That said, an 11 percent spike is still substantial. If it’s real and persistent, it deserves attention. No one should pretend that it’s just a “modest” increase or a “small blip.”

My recommendation: Both sides should cool it. Mac Donald is right to be concerned that this year’s increase could be bad news if it marks the beginning of a trend. We should keep a close eye on violent crime data—not just murder rates—over the next year or two. At the same time, liberals are right to be skeptical that the “Ferguson effect” is a long-term problem. Most likely, everyone will either adjust to it or forget about it by this time next year. And both sides should be concerned about finding the right policing balance in an era of ubiquitous cell phones and body cams.

Waiting too long to acknowledge a problem can sometimes be disastrous, but a few months is a pretty short time and murder is a pretty small sample set to draw any firm conclusions from. Everyone should calm down a bit and wait to see what the next year or two bring.

UPDATE: New York City has been ground zero for a lot of “Ferguson effect” changes. Since the middle of last year we’ve seen protests over Eric Garner’s death; the end of the stop-and-frisk program; several police murders; and a deliberate slowdown in police activity. But today the New York Times reports that the murder rate is up only slightly and overall violent crime (murder, rape, robbery, assault) is down significantly since the end of 2013. In other words, let’s all wait a bit for more concrete statistics before we hit the panic button.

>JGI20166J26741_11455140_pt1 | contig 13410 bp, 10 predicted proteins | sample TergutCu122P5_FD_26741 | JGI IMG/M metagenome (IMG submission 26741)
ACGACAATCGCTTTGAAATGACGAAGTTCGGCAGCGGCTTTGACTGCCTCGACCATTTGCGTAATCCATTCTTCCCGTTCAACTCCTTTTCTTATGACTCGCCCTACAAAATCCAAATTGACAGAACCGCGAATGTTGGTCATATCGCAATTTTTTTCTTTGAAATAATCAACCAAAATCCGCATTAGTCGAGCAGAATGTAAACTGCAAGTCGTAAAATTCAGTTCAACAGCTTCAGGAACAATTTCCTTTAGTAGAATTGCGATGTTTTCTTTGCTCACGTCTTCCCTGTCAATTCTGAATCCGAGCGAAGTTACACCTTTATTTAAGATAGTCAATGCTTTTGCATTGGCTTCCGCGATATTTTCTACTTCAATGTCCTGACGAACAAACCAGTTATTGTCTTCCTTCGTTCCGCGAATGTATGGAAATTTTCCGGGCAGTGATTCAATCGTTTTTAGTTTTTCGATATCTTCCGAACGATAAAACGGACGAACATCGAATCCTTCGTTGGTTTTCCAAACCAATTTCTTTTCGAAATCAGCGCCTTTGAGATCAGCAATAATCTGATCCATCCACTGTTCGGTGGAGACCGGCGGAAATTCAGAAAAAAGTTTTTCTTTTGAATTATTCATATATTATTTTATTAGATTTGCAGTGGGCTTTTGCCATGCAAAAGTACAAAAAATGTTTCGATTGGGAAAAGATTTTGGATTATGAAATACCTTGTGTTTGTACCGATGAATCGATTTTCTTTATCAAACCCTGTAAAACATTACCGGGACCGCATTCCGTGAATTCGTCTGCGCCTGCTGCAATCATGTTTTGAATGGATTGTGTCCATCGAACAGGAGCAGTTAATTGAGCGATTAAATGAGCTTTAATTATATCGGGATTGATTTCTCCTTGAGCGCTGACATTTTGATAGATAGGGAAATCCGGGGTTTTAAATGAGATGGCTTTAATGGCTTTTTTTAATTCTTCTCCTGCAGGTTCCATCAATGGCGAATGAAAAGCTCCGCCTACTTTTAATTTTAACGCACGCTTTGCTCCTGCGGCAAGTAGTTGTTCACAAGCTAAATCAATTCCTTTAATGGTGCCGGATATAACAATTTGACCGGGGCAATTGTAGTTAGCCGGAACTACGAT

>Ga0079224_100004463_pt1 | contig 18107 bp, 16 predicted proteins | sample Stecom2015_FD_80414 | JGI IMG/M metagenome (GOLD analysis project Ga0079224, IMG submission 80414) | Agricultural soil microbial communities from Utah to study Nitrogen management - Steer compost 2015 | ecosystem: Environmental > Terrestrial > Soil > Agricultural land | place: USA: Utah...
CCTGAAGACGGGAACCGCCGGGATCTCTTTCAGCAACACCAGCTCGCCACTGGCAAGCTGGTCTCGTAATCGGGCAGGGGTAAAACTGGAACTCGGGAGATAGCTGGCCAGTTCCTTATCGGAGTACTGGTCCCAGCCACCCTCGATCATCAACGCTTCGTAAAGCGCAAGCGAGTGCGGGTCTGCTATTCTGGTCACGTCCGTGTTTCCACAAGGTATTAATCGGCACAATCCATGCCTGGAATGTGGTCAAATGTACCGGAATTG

Headshot of Editor in Chief of Mother Jones, Clara Jeffery

It sure feels that way to me, and here at Mother Jones, we’ve been thinking a lot about what journalism needs to do differently, and how we can have the biggest impact.

We kept coming back to one word: corruption. Democracy and the rule of law being undermined by those with wealth and power for their own gain. So we're launching an ambitious Mother Jones Corruption Project to do deep, time-intensive reporting on systemic corruption, and asking the MoJo community to help crowdfund it.

We aim to hire, build a team, and give them the time and space needed to understand how we got here and how we might get out. We want to dig into the forces and decisions that have allowed massive conflicts of interest, influence peddling, and win-at-all-costs politics to flourish.

It's unlike anything we've done, and we have seed funding to get started, but we're looking to raise $500,000 from readers by July when we'll be making key budgeting decisions—and the more resources we have by then, the deeper we can dig. If our plan sounds good to you, please help kickstart it with a tax-deductible donation today.

Thanks for reading—whether or not you can pitch in today, or ever, I'm glad you're with us.

Signed by Clara Jeffery

Clara Jeffery, Editor-in-Chief

payment methods

We Recommend